The Chabad movement’s emissaries in cities and backwater villages throughout the
world are often described as an army. This week I had a rare opportunity to
observe their field officers at ease. I was one of a few women reporters invited
to the banquet of the International Conference of Shluchim in
Once a year, the more than 4,000 men, called shluchim, who
serve as outposts of Judaism around the world are called into headquarters for
five days of R&R and training. They take part in practical seminars, study
together and get updates on current issues. They network with fellow emissaries.
Their wives/co-emissaries, the shluchot, who arrive for a women’s International
Conference in February, keep the Chabad House fires burning while the men are
gone. At the end of the intensive five days, they gather together with select
financial supporters for a banquet that recognizes their work.
it. By car, by bus and by foot, men in black suits, untrimmed beards and pinched
and tilted black Borsalino fedoras converge on Pier 12 in Brooklyn just as the
sun is setting over the water. They are all dressed the same, but conversation
among the emissaries flows in English, Hebrew, Russian, French and
Dozens of New York police and security officers on land, and
even a sea force including police boats and reportedly frogmen, secure the area.
After the terror attack on the Chabad House in Mumbai in 2008 no one is taking
chances. I’m stopped by a plainclothes security woman wondering what I could
possibly be doing among them.
The banquet keeps outgrowing its venues.
This year, seats have been oversold at a port warehouse the size of an airplane
hangar transformed into a banquet hall with carpets and chandeliers. Speakers on
a rotating stage are projected on huge flat screens. Together with the
supporters, there are nearly 5,000 men in the room.
A few men like my
husband are wearing light jackets and knitted kippot. There are also a number of
representatives of other hassidic sects, wearing the “wrong” black hat. The vast
majority are Lubavitchers who suddenly look so much alike I keep thinking I see
someone I know but realize I’m wrong.
I’m seated with the techies, most
of whom are Israeli, working the sound, lights and cameras, but in the break I’m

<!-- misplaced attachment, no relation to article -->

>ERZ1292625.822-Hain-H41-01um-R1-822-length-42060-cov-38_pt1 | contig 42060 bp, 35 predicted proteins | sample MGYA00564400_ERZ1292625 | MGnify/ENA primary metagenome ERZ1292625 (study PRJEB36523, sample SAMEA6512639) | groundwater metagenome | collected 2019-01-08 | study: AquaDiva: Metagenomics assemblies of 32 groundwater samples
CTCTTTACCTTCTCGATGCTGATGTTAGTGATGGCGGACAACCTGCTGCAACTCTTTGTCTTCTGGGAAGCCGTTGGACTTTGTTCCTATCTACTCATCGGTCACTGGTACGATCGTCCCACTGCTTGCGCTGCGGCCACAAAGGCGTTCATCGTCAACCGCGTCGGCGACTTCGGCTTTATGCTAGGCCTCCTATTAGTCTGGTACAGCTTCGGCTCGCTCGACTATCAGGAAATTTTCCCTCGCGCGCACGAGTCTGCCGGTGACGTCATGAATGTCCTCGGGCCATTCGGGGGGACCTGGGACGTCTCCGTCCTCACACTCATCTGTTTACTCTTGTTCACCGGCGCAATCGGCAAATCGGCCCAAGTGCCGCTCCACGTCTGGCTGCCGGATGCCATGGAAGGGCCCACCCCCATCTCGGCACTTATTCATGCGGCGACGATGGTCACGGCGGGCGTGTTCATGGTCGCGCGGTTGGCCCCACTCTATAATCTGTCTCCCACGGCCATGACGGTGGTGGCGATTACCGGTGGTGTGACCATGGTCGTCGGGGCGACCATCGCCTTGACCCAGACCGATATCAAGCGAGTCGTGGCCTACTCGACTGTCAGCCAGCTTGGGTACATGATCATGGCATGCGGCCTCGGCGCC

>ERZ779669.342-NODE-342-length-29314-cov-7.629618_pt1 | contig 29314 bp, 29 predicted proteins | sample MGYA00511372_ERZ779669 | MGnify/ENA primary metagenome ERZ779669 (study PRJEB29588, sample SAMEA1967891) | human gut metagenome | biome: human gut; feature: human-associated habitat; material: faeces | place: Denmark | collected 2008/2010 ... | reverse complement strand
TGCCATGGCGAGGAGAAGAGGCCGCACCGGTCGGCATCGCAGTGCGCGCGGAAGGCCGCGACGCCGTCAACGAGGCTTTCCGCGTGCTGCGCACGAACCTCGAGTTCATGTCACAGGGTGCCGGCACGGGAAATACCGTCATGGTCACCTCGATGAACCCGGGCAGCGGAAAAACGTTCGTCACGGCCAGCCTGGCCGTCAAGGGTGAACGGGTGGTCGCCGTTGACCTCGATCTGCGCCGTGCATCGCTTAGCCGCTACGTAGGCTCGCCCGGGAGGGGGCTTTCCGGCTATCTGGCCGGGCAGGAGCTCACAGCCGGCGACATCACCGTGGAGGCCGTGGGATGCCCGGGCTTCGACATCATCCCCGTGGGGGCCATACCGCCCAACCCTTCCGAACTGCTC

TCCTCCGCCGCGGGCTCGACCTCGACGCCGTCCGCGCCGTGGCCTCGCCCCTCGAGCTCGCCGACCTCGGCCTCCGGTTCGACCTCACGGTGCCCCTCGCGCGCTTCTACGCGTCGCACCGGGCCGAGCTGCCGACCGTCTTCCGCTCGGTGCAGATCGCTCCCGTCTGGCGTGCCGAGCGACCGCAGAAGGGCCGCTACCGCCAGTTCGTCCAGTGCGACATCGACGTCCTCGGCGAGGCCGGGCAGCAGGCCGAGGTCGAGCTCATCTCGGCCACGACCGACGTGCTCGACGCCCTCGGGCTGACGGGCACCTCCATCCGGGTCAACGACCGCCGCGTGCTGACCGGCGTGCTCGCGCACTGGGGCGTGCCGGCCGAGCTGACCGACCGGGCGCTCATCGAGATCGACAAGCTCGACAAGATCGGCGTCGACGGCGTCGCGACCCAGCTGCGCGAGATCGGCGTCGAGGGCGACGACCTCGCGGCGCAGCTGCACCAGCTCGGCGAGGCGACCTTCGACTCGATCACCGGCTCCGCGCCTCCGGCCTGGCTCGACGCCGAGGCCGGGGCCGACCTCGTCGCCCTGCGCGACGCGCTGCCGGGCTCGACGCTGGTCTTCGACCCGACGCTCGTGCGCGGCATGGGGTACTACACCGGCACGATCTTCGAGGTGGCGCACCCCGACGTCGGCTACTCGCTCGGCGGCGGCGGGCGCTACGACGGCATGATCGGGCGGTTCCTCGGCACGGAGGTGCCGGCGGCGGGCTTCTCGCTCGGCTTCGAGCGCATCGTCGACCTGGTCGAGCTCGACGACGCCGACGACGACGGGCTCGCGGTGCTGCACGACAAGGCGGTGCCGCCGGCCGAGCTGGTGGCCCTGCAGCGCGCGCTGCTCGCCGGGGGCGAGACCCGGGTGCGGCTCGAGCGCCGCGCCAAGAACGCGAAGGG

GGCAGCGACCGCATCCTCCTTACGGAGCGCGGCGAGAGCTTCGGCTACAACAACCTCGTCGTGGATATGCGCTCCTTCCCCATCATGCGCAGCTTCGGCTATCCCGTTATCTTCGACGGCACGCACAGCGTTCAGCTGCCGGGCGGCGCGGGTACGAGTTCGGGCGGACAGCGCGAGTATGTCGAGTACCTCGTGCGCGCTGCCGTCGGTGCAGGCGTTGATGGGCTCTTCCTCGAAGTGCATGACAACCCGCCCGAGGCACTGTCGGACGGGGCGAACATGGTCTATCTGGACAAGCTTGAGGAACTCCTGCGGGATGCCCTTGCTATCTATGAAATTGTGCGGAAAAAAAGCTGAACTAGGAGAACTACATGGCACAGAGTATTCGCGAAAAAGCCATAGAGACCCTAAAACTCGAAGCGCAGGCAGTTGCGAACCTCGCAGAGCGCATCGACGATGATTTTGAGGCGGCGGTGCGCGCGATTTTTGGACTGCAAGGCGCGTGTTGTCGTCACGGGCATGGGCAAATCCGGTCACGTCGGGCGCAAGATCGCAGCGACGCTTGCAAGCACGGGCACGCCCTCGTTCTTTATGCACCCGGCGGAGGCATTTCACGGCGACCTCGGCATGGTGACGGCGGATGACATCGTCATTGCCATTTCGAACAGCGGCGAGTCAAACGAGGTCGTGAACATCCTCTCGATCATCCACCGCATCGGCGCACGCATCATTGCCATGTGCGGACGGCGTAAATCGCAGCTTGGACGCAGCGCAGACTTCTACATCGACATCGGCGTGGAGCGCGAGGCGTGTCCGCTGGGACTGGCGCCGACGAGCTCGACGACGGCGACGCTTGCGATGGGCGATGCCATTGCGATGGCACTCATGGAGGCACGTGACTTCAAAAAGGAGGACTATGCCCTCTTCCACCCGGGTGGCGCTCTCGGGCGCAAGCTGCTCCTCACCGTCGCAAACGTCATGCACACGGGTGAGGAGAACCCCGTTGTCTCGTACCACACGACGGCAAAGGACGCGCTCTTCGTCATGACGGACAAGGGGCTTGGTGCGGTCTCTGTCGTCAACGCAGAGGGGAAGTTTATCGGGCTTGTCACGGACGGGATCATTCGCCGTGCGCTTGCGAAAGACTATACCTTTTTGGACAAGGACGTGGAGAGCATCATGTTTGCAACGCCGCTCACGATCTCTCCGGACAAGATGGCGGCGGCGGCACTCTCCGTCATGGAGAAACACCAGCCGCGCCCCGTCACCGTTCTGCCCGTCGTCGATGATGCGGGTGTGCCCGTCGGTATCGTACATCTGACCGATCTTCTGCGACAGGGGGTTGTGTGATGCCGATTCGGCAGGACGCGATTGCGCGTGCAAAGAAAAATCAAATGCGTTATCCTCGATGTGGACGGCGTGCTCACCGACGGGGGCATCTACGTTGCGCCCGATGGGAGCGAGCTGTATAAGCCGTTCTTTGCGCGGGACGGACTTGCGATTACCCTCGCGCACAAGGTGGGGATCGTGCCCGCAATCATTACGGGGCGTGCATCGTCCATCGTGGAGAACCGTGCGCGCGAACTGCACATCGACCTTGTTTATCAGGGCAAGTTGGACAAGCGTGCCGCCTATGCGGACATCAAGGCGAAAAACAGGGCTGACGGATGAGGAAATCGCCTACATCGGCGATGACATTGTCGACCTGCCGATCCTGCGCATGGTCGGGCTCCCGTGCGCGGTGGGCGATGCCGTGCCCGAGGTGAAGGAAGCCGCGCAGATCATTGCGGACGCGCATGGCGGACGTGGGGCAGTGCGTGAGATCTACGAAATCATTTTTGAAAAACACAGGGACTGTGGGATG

escorted around the floor to conduct a few interviews. No one seems to
mind. Unlike some other religious Jews, Lubavitch emissaries are accustomed to
being in mixed company as they invite everyone into their homes.
Yehuda Krinksy, chairman of Merkaz L’Inyanei Chinuch, Chabad’s educational arm
which sponsors the conference, says the conferences are mainly aimed “at
recharging the batteries” of the emissaries. “It’s very hard and lonely work and
it helps to share experiences with others,” he says.
The women emissaries
are considered equal in every sense, he stresses, and even the children are
viewed as having an important role in the work Chabad sets out to do in the
Jewish world. The emissaries share pragmatic ideas for running their centers,
but there’s more emphasis on the spiritual: how to inspire, how to best
celebrate Jewish holidays, how to answer thorny questions.
idealistic couples are dispatched to distant shores with a few contact numbers.
Who of us has not witnessed their heroic efforts or benefited from their
presence? They are rabbis, cantors, cooks, ritual slaughterers, bath builders,
drug counselors, teachers, principals, social workers, hurricane victim
aid-givers, husbands and parents all at once.
THE EMISSARIES have to
raise the funds to keep their Chabad houses open, whether they are in Alaska or
Cambodia. Rabbi Jonathan Sacks, the evening’s key speaker, tells a joke
about his concern about getting lost on his honeymoon trip to the Swiss Alps.
“I’ll just sing Chabad niggunim
[traditional melodies],” he told his puzzled
“Wherever there is a lost Jew, Chabad never fails to rescue
It turns out that Baron Jonathan Henry Sacks, chief rabbi of the
United Hebrew Congregations of the Commonwealth, owes his life trajectory to